He was entertained in the home of Mr. and Mrs. Richard Owens. There was only one assembly in the city at that time which he felt was very formal. He rented a store on a corner and also sixty chairs. He began nightly meetings which grew in numbers and interest. Two young men attended who were also young in the faith. They got a great lift spiritually from the stirring Bible messages every night. These two men were Alex Virtue and W. P. Douglas. The former was taken to heaven early in life and his deep piety had an influence on Mr. McEwen. The latter, of whom Mr. McEwen often said, “his open beaming face was a great encouragement,” went forth the next year to preach the gospel and in that glorious work he continued winning many souls to Christ for seventy years. He was called home to heaven in 1946, and was mourned for as a father.
Leaving New York, Mr. McEwen went to the state of Indiana and on the invitation of Mrs. Simpson he paid a visit to Valparaiso. She told him of the deep need in that part where there were no Gospel preachers. The first meeting he attended was a Bible reading on Ephesians, chapter one. Judge Gillith and Dr. Sayles (both in the little assembly) were present. When the hour had come to leave, the doctor sighed and said, “What a pity we have to leave this.” His visit was short but fruitful.
He had a pressing invitation to join Mr. T. D. W. Muir in Toronto, Canada in tent work. The English Christians had bought a Gospel tent for the Canadian assemblies, which were few in number at that time. This was the first tent pitched by the assemblies on the continent. The Lord gave blessing with His work and they baptized the converts in Lake Ontario. It was the beginning of a great work that was carried on later by Mr. Donald Munro. The work flourished in Toronto and today there are many large assemblies carrying on a very aggressive work in that city.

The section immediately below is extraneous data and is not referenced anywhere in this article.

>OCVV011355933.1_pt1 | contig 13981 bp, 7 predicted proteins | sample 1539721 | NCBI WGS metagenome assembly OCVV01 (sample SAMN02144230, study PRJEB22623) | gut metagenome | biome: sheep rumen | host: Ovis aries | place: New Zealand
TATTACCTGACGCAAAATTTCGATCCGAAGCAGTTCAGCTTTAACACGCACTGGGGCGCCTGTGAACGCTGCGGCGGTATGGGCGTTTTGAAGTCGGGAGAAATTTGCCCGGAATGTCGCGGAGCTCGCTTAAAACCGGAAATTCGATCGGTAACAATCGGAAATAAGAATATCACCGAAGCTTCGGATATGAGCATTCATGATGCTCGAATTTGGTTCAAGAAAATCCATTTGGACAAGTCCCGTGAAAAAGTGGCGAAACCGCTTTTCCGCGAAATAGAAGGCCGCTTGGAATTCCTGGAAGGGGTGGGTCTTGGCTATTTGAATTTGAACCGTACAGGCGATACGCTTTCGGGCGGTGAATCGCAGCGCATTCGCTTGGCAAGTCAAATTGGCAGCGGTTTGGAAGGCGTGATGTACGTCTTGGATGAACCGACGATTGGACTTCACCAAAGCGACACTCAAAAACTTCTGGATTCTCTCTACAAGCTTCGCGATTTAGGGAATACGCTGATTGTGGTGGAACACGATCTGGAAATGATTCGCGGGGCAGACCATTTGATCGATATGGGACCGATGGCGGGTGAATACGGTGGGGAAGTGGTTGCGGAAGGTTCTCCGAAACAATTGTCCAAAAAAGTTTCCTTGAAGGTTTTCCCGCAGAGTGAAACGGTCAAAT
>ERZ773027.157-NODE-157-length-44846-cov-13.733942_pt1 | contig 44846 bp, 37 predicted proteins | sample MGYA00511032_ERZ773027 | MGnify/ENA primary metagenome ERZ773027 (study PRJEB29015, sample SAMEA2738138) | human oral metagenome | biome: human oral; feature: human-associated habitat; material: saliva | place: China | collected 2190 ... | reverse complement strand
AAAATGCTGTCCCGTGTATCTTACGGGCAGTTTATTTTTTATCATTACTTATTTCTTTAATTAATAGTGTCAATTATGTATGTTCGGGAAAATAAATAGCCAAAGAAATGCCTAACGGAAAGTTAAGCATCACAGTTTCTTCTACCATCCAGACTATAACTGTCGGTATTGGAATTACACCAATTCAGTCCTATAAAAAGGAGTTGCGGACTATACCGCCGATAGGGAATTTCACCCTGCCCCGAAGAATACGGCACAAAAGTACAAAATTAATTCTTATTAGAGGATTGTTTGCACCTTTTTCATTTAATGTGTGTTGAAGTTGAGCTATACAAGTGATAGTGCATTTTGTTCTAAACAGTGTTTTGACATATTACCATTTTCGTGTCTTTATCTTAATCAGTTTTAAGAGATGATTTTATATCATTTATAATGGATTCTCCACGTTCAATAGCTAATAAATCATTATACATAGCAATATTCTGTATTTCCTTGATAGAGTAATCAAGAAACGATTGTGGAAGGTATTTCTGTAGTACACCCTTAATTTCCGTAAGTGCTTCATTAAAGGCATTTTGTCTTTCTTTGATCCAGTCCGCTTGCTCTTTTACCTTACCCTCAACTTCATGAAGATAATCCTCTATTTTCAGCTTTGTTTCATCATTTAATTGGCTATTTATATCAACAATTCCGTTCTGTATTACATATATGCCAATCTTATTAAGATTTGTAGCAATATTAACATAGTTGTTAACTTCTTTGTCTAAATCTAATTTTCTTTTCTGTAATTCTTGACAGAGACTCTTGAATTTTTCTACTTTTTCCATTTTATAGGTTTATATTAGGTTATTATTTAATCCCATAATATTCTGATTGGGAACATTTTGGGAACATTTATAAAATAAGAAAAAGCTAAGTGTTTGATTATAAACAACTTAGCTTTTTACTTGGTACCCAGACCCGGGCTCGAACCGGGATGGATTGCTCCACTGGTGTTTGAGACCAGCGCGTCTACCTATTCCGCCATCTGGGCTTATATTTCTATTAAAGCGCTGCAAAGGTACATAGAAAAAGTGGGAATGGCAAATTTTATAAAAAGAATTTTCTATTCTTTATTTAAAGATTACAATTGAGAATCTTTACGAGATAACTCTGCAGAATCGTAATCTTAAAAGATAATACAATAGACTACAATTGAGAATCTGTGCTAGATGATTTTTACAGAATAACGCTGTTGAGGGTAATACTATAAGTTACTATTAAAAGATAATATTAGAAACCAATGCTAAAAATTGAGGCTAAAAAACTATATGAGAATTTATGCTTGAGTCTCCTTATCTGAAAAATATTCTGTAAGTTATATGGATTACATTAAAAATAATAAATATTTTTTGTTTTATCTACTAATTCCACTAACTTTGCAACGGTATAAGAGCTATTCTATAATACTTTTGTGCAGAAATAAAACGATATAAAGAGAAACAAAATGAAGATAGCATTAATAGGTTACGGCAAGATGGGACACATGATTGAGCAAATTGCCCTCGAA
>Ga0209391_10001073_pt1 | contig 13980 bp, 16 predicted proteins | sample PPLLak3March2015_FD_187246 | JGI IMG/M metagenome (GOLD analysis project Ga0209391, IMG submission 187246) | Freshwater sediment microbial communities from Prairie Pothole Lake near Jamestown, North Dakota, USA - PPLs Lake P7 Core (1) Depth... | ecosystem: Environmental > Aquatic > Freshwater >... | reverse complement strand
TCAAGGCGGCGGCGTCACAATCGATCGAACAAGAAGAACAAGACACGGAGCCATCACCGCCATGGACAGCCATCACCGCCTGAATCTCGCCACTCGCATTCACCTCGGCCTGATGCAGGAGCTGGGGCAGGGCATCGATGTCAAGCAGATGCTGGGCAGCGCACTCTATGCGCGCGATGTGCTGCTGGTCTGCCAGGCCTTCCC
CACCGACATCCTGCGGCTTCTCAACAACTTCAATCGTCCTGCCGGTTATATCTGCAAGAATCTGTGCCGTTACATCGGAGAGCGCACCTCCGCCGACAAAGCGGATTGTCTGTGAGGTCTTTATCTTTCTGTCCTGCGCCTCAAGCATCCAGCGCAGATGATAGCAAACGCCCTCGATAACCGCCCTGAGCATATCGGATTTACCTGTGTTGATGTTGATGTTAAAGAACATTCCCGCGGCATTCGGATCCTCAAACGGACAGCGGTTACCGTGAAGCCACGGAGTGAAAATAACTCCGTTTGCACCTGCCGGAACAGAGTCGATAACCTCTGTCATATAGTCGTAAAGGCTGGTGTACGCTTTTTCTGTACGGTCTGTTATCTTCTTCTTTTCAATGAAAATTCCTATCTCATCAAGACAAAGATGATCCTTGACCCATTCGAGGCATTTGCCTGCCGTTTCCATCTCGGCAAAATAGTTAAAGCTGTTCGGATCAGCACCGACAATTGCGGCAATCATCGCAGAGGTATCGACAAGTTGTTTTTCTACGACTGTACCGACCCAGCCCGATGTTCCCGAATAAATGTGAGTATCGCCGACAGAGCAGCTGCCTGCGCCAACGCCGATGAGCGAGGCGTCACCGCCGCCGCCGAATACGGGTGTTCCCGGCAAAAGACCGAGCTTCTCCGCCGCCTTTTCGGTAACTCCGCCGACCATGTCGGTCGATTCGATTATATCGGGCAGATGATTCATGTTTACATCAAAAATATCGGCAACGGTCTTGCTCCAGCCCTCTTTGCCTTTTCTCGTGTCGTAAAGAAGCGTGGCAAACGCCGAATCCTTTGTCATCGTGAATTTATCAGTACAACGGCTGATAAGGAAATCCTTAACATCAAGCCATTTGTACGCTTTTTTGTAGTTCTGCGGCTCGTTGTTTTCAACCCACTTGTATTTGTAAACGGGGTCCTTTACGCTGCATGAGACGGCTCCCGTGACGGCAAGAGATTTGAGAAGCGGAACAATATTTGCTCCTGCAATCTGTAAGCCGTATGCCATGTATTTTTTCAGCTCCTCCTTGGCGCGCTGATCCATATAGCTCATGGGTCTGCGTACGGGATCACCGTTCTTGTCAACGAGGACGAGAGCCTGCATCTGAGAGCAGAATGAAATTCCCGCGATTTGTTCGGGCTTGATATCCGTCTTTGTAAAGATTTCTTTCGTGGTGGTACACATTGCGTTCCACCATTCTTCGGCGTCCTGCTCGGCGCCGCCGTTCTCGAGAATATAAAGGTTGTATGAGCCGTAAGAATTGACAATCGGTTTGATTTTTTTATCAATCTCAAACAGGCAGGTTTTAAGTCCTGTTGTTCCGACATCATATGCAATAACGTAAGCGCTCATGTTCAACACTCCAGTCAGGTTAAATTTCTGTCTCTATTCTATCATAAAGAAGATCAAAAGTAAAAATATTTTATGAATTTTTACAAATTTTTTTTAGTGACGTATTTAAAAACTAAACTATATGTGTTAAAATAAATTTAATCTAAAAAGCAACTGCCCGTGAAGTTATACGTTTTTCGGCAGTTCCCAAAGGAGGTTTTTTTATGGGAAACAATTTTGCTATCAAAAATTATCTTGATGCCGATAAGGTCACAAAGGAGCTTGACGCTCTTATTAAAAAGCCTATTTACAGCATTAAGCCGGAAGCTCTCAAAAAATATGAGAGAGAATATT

When the tent season was over, Mr. McEwen was exercised about visiting some of the small assemblies. There were only ten in the Dominion and they sorely needed help. Mr. John Smith encouraged him to visit one place where the brethren were not all of one mind. He felt this to be an important work. When he arrived he found two leaders were very much estranged. He began to cry to God in private as he felt that if these brethren were restored it would be an easy matter for the other members to become reconciled to one another.
Mr. McEwen spent some hours in prayer one Saturday night and in the morning he felt constrained to visit brother G. N. As he approached the house he saw G. coming to meet him with such a strange look in his eye and, putting his arm around the preacher, he said, “John, I have seen the face of God. I thought I was the best man in the meeting but I have discovered that I am the worst. I am going now to see Jimmy B. Come with me.” Together that Lord’s Day morning they went to Jimmy’s and found him at home. Mr. McEwen described that scene of G. pouring out such a confession that must have given joy to the heart of God, and of the readiness on Jimmy’s part to do likewise. They went from one to another, and then they gathered around the Lord’s table where tears of contrition poured down their faces. The Lord must have smelled a sweet savour that day as from broken hearts, melted under the subduing power of God, they had gotten right with God and with one another. Now the praise and worship mingled with tears had gone up to God. In the evening time of life, Mr. McEwen spoke of the sweet memory of that morning as something cherished by him all those long years.